Ford Tough: Junior Plays Key Role in Secondary

Why putt a golf ball into a hole when you can dunk a football in a trash can?

As a starting cornerback for Highland Park, Ford Frazar would prefer to do the latter — a sideline ritual symbolizing each takeaway by the defending Class 5A Division state champions.

The classic metal receptacle has been a fixture on HP’s sideline for the past couple of seasons as a motivational mechanism for its opportunistic defense. As a junior, Frazar hasn’t gotten to take temporary ownership of the can — he’ll have to wait a year for that — but he’s still eligible to slam the customized blue-and-gold ball after forcing a turnover.

Frazar has emerged as a key component of a relatively young secondary this season for the Scots.

“There is some pressure on me to stop those big plays. If we have a busted coverage, that’s six points.” -Ford Frazar

He matches up against elite receivers such as Rockwall’s Jaxon Smith-Njigba (committed to Ohio State) and Frisco Lone Star’s Marvin Mims (committed to Stanford).

“It’s been a pretty big transition, stepping up to starting on the varsity level,” Frazar said. “There is some pressure on me to stop those big plays. If we have a busted coverage, that’s six points.”

Frazar, who also is a lacrosse standout at HP, often is asked why he doesn’t play golf. That’s because his father, Harrison Frazar, is a former tournament champion on the PGA Tour. Harrison Frazar also was a two-time state golf champion at HP during the late 1980s, and later was teammates with Justin Leonard at the University of Texas.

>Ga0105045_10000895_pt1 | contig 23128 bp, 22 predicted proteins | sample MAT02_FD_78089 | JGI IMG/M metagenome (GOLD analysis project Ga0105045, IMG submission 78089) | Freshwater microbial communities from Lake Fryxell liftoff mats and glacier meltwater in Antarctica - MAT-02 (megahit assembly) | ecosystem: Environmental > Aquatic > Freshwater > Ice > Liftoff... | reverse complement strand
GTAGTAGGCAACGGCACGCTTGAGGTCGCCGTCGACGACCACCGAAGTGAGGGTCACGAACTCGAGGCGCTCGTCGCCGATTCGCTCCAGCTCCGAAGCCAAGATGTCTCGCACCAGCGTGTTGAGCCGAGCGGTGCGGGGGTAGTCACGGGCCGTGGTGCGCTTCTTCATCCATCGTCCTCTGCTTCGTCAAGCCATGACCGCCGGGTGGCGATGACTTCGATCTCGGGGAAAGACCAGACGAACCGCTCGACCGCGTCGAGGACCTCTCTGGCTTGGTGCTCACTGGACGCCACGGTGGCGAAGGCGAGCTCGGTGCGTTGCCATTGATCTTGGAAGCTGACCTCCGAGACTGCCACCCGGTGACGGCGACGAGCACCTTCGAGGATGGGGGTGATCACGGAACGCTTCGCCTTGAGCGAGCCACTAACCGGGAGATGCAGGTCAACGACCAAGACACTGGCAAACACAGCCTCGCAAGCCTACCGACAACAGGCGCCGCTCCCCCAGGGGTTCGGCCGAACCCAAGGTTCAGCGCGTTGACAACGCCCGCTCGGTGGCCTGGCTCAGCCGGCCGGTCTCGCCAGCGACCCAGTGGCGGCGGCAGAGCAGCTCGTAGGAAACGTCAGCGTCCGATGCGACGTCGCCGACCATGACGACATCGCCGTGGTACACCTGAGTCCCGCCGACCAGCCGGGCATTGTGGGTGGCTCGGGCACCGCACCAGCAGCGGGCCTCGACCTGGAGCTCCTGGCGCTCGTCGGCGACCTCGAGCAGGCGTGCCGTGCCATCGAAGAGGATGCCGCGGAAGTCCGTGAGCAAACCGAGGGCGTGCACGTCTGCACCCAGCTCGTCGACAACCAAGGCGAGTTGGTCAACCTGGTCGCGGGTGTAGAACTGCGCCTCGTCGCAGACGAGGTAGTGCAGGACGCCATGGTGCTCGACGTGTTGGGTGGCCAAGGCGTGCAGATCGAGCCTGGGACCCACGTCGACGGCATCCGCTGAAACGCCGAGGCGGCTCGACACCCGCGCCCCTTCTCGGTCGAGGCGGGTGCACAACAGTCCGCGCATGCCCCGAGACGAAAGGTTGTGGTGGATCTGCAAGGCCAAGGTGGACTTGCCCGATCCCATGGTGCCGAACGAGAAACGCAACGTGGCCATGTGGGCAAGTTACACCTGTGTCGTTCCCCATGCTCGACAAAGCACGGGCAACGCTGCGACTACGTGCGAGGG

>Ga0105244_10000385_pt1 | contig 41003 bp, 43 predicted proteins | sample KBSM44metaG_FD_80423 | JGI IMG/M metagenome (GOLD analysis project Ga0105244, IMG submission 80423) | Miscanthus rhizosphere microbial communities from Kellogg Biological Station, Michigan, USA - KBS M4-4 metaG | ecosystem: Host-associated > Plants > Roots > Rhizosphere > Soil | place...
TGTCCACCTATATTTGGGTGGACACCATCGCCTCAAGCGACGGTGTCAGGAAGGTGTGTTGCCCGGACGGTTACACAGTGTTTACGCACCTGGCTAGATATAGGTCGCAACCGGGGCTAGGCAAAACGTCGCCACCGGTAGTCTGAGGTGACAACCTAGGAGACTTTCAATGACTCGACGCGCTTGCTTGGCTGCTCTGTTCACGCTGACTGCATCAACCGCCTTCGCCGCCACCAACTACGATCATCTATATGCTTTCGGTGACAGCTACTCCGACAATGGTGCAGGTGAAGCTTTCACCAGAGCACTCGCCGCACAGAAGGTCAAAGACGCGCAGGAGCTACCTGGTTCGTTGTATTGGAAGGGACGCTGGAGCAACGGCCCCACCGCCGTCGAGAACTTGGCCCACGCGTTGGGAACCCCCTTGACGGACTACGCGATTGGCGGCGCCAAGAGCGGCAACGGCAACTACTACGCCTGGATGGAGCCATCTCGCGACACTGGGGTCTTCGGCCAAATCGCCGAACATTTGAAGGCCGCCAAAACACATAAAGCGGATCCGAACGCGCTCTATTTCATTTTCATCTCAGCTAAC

Ford enjoys playing and watching golf, but he’s never felt the same passion he does for football, lacrosse, and even baseball.

“Golf runs in my family, but I didn’t want to follow in his footsteps,” he said. “I play during my free time, but I don’t want to make a living doing it.”

Ford’s parents have been supportive. His father has even helped out with coaching youth lacrosse teams for Ford and his younger brother, Slayden.

He became a cornerback at the suggestion of his middle-school coaches and has learned to embrace the position while learning from his older teammates who were on the field during last year’s state championship run — and who have given plenty of wear and tear to the turnover can.

“I’d rather use it in a game than in practice,” he said.

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